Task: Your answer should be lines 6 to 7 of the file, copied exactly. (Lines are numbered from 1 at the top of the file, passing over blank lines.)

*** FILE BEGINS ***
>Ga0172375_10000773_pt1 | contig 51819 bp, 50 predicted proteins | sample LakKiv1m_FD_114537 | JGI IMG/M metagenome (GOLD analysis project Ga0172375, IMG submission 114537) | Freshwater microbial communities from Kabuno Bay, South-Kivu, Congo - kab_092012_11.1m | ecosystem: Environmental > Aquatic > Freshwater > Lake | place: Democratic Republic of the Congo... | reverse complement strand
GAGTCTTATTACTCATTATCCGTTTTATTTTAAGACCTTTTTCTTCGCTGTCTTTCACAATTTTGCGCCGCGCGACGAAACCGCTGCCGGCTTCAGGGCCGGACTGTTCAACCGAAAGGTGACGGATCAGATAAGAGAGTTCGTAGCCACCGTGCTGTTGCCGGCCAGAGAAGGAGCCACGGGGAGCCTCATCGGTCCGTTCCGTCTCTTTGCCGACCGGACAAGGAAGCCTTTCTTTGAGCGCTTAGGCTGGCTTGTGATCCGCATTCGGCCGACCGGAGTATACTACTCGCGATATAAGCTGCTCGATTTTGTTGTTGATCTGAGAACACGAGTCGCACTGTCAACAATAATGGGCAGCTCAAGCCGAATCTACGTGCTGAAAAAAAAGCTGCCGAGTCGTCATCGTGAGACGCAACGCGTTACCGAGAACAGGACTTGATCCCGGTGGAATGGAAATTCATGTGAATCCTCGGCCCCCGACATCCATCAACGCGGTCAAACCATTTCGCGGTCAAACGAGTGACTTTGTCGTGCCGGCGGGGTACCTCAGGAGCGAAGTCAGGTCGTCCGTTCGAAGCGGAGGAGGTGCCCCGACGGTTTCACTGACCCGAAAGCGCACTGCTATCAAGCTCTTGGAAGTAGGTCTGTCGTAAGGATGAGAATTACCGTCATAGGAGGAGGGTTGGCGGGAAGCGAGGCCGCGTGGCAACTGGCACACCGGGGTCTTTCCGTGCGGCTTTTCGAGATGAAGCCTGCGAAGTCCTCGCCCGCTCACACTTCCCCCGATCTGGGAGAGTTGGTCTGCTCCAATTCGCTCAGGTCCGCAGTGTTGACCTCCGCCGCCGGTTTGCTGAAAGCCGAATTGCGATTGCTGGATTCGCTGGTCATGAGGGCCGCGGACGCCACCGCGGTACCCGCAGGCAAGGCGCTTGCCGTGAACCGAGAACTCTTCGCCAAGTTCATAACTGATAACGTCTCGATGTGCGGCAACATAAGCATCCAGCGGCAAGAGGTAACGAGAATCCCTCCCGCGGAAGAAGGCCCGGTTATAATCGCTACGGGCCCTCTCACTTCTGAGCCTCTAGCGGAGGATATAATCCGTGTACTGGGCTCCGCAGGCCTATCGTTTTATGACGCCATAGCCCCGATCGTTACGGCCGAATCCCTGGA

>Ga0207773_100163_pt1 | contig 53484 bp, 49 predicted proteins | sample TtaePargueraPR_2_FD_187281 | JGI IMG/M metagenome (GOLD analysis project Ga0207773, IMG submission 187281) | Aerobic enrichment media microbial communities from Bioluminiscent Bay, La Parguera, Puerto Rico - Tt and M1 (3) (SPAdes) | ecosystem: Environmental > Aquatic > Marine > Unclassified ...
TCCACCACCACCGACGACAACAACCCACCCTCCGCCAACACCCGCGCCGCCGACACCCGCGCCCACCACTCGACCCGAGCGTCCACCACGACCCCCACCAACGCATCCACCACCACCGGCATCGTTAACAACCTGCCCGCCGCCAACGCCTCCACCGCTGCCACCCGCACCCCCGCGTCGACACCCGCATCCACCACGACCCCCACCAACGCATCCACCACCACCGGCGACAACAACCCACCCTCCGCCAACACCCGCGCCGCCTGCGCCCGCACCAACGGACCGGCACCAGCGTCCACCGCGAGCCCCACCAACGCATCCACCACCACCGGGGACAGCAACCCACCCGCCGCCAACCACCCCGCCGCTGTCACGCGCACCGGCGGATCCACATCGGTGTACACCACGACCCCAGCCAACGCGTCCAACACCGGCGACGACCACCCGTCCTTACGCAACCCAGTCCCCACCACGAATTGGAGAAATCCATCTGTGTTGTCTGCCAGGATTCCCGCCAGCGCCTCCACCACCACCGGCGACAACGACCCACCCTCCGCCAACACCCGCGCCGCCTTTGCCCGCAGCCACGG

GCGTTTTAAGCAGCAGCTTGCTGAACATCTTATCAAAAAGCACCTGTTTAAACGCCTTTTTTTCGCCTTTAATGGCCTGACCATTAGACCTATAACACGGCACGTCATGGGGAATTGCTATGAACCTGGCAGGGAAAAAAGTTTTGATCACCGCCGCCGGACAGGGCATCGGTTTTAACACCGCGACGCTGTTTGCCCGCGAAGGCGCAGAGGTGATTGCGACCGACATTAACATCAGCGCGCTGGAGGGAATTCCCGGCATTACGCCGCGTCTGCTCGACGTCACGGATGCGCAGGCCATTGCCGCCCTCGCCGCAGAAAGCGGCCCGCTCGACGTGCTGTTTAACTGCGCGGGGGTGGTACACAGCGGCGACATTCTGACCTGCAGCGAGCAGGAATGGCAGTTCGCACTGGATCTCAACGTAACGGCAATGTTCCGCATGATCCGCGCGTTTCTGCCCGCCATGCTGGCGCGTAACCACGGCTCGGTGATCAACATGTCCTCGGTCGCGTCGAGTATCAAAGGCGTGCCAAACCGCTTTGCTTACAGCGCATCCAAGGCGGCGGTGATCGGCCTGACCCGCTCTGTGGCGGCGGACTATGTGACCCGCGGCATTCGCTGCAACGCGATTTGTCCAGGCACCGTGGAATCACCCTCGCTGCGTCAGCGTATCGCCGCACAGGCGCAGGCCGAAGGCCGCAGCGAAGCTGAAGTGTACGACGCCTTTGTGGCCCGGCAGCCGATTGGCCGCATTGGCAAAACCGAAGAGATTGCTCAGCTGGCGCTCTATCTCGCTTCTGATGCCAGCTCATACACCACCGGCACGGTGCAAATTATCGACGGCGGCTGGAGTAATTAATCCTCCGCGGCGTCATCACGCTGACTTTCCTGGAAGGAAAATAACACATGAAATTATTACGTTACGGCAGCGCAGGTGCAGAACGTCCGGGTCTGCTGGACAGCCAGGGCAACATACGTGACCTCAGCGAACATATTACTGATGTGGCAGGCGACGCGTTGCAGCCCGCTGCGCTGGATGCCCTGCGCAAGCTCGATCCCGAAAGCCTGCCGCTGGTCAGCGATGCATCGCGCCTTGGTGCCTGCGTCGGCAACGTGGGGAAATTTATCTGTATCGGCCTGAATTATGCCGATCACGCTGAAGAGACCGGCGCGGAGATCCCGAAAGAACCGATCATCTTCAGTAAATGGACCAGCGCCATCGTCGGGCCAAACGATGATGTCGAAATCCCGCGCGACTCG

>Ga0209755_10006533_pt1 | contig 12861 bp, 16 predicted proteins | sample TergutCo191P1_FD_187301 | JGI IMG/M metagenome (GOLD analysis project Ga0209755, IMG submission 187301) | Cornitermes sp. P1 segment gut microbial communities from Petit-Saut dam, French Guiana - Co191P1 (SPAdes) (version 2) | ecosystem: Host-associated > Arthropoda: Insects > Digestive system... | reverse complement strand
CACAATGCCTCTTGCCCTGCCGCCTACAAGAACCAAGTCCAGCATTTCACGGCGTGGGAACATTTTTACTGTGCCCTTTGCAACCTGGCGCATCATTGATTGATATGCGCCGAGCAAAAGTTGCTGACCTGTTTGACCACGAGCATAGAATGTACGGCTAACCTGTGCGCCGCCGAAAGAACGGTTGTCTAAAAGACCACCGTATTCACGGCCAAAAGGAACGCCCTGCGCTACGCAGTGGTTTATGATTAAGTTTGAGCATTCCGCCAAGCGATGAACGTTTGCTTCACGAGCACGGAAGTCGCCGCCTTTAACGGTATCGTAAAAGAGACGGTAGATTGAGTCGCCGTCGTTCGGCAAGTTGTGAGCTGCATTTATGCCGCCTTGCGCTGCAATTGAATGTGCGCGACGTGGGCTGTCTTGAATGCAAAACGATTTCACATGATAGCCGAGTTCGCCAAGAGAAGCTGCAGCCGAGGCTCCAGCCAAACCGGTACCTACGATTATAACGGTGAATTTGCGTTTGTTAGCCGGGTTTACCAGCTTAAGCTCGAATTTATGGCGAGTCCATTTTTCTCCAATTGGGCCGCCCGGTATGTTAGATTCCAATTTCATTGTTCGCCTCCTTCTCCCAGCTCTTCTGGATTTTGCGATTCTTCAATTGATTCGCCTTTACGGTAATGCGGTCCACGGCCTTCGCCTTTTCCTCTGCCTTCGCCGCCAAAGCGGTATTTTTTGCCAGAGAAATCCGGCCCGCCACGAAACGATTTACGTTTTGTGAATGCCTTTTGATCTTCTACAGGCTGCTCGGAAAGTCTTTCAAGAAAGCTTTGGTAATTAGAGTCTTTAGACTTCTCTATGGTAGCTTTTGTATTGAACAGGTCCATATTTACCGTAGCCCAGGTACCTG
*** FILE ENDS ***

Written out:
>Ga0209755_10006533_pt1 | contig 12861 bp, 16 predicted proteins | sample TergutCo191P1_FD_187301 | JGI IMG/M metagenome (GOLD analysis project Ga0209755, IMG submission 187301) | Cornitermes sp. P1 segment gut microbial communities from Petit-Saut dam, French Guiana - Co191P1 (SPAdes) (version 2) | ecosystem: Host-associated > Arthropoda: Insects > Digestive system... | reverse complement strand
CACAATGCCTCTTGCCCTGCCGCCTACAAGAACCAAGTCCAGCATTTCACGGCGTGGGAACATTTTTACTGTGCCCTTTGCAACCTGGCGCATCATTGATTGATATGCGCCGAGCAAAAGTTGCTGACCTGTTTGACCACGAGCATAGAATGTACGGCTAACCTGTGCGCCGCCGAAAGAACGGTTGTCTAAAAGACCACCGTATTCACGGCCAAAAGGAACGCCCTGCGCTACGCAGTGGTTTATGATTAAGTTTGAGCATTCCGCCAAGCGATGAACGTTTGCTTCACGAGCACGGAAGTCGCCGCCTTTAACGGTATCGTAAAAGAGACGGTAGATTGAGTCGCCGTCGTTCGGCAAGTTGTGAGCTGCATTTATGCCGCCTTGCGCTGCAATTGAATGTGCGCGACGTGGGCTGTCTTGAATGCAAAACGATTTCACATGATAGCCGAGTTCGCCAAGAGAAGCTGCAGCCGAGGCTCCAGCCAAACCGGTACCTACGATTATAACGGTGAATTTGCGTTTGTTAGCCGGGTTTACCAGCTTAAGCTCGAATTTATGGCGAGTCCATTTTTCTCCAATTGGGCCGCCCGGTATGTTAGATTCCAATTTCATTGTTCGCCTCCTTCTCCCAGCTCTTCTGGATTTTGCGATTCTTCAATTGATTCGCCTTTACGGTAATGCGGTCCACGGCCTTCGCCTTTTCCTCTGCCTTCGCCGCCAAAGCGGTATTTTTTGCCAGAGAAATCCGGCCCGCCACGAAACGATTTACGTTTTGTGAATGCCTTTTGATCTTCTACAGGCTGCTCGGAAAGTCTTTCAAGAAAGCTTTGGTAATTAGAGTCTTTAGACTTCTCTATGGTAGCTTTTGTATTGAACAGGTCCATATTTACCGTAGCCCAGGTACCTG